• In the book, The Coming Jobs War, Jim Clifton warns of the challenges the world will face as the availability of jobs for the masses, decreases. At the core of the message is: people want to work, people want to be valued and want to contribute. This poses several questions. Can we project the types of new workforces needed in this new world? And, do we know in this moment in time how to develop the new skills that will be needed in the future?

So, what is a human to do? First we should remember that, ultimately, we as a society control our own destiny through the choices we make. Below three strategies that humans can do to find success in the AI & Robotics revolution.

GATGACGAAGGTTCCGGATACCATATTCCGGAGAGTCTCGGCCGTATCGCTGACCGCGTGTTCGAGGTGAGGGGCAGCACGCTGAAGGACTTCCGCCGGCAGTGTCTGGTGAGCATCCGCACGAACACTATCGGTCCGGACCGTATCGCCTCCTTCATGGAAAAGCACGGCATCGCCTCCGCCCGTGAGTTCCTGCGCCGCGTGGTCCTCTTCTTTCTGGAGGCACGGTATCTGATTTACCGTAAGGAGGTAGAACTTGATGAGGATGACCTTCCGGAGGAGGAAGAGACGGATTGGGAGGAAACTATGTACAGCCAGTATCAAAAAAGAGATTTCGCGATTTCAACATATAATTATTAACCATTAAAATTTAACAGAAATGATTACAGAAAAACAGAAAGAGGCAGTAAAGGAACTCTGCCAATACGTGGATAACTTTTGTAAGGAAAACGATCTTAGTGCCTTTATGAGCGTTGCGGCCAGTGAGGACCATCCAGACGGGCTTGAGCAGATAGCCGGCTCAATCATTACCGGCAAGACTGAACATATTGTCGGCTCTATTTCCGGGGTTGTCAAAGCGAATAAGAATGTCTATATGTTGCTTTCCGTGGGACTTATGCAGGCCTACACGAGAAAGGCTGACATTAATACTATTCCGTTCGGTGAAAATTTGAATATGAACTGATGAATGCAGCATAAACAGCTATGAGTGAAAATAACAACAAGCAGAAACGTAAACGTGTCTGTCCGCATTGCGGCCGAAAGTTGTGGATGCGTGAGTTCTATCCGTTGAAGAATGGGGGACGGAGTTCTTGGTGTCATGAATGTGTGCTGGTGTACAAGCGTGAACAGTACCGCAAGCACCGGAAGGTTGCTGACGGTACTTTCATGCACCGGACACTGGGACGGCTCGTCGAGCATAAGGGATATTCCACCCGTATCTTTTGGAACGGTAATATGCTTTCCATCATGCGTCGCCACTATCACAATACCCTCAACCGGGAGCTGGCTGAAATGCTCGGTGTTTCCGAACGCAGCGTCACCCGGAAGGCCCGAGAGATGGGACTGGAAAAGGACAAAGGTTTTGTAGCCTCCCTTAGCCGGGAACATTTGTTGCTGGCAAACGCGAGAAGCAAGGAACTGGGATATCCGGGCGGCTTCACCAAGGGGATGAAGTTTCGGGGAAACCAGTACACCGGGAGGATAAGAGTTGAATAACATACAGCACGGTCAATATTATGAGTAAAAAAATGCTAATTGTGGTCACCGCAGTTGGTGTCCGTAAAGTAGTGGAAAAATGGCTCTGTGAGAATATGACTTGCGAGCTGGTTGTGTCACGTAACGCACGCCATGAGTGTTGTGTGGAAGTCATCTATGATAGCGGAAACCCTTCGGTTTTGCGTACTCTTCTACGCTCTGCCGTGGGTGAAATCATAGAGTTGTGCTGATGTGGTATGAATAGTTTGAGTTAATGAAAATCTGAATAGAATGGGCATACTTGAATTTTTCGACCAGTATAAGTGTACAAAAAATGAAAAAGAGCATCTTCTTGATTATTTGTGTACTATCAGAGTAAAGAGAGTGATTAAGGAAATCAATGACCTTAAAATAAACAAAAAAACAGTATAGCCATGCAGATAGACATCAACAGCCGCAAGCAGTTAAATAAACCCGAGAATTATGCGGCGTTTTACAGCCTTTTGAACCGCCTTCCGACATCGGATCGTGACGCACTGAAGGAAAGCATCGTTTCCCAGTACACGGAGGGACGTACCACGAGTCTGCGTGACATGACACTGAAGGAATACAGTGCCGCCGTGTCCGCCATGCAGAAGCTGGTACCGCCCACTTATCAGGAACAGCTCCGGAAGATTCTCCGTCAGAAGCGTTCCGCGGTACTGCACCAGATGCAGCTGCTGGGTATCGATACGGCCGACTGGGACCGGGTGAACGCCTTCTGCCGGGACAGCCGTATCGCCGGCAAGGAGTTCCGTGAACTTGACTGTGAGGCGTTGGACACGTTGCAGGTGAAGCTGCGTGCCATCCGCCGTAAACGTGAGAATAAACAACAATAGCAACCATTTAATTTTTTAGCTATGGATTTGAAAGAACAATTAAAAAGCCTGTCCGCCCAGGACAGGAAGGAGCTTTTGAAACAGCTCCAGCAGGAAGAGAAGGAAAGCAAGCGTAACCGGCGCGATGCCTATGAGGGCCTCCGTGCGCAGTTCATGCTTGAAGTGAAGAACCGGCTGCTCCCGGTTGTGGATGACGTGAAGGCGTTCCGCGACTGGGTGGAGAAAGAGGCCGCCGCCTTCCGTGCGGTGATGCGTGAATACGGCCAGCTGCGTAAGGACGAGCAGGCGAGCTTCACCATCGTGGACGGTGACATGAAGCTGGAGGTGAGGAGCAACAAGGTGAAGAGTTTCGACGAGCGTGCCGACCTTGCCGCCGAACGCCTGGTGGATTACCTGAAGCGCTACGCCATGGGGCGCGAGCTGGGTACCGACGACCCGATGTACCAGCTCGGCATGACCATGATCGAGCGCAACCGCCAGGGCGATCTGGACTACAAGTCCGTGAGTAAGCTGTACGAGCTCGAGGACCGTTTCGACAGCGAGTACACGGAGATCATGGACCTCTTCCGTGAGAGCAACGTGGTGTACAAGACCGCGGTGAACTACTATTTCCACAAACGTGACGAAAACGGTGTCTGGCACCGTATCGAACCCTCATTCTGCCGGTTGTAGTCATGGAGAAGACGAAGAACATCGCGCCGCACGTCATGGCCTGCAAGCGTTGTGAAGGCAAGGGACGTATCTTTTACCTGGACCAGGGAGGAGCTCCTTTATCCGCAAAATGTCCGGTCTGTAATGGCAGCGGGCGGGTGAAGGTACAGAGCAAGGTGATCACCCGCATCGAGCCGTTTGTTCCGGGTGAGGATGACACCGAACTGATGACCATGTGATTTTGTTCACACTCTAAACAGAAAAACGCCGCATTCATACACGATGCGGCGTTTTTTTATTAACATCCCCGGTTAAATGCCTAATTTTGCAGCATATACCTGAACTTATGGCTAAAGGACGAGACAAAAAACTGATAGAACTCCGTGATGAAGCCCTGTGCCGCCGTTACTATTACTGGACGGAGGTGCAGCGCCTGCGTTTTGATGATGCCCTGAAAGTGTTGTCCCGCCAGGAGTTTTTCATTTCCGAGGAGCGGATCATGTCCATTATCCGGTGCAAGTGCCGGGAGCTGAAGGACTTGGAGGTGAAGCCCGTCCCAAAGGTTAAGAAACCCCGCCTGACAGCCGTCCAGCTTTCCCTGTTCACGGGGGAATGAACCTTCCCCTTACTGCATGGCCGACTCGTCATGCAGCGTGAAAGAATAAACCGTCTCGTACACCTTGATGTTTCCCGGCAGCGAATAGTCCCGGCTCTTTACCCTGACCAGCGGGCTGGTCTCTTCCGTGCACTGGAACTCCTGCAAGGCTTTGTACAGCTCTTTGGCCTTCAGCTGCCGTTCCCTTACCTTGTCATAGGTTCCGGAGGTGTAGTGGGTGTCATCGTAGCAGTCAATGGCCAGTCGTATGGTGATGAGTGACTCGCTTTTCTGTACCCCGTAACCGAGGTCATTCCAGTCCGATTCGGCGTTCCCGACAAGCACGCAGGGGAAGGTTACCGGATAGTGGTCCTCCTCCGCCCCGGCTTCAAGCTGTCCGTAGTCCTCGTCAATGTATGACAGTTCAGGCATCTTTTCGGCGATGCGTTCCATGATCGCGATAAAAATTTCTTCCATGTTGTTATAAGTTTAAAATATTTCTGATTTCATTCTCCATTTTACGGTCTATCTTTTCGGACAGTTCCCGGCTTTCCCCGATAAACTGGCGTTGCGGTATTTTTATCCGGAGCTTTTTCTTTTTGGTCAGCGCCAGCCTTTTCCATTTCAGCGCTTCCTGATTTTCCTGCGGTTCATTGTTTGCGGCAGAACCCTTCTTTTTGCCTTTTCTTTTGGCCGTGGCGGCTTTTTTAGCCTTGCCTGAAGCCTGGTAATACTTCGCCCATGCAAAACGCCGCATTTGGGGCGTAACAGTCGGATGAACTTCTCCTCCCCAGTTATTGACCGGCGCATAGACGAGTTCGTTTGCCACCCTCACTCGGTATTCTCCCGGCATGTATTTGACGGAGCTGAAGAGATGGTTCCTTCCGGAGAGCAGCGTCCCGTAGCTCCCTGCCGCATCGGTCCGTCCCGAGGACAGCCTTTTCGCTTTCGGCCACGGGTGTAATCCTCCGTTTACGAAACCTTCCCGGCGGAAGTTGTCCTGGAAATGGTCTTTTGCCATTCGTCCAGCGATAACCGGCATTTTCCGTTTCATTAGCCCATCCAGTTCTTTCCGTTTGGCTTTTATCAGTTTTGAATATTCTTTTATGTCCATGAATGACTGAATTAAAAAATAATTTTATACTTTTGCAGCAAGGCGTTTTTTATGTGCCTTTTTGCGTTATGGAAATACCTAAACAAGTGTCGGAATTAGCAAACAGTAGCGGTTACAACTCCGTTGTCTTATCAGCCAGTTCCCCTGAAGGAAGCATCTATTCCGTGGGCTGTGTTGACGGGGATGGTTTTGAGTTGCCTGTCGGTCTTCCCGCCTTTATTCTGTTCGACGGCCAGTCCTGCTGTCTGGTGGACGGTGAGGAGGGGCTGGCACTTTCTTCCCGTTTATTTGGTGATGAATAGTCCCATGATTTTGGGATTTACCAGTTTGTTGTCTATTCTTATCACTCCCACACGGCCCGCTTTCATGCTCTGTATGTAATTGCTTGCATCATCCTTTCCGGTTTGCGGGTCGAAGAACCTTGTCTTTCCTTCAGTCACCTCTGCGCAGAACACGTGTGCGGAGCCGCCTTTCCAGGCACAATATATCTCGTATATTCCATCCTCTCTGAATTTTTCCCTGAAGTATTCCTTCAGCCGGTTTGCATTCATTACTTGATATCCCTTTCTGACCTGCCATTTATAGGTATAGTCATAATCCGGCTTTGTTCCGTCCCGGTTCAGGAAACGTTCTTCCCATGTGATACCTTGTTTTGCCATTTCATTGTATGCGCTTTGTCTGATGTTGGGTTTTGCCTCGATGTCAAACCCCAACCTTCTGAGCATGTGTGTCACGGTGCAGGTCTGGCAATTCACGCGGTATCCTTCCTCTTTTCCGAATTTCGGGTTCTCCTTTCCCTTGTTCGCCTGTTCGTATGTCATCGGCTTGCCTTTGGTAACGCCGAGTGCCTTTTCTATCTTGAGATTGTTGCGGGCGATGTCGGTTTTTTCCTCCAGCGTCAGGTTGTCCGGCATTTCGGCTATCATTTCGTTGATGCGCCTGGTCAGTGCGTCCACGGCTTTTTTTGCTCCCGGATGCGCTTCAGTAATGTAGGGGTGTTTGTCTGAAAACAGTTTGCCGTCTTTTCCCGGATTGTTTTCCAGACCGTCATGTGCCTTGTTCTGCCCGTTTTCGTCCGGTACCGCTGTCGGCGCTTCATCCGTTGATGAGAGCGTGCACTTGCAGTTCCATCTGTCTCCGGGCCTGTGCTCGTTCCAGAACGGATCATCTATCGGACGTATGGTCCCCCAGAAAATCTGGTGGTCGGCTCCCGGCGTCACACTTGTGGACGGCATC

1. This period of change is not unlike the early days of the tech boom, when the pace of technological innovation outstripped the universities’ ability to keep up. At that time, “Tech Guerillas” were spending late nights tweaking systems and learning a wealth of knowledge experientially, in essence creating the framework for how all business is done today, worldwide. It was only much later that Academia began offering degree programs to train the workforce on necessary tech skills, usually falling back on “uncredentialed” experts to develop their programs. You gain early success in the AI & Robotics space by taking a page from the “Tech Guerilla” playbook – don’t passively wait to learn all there is to know about the technology, get in and get your hands dirty, actively create the textbook others will use to follow the trail you blaze.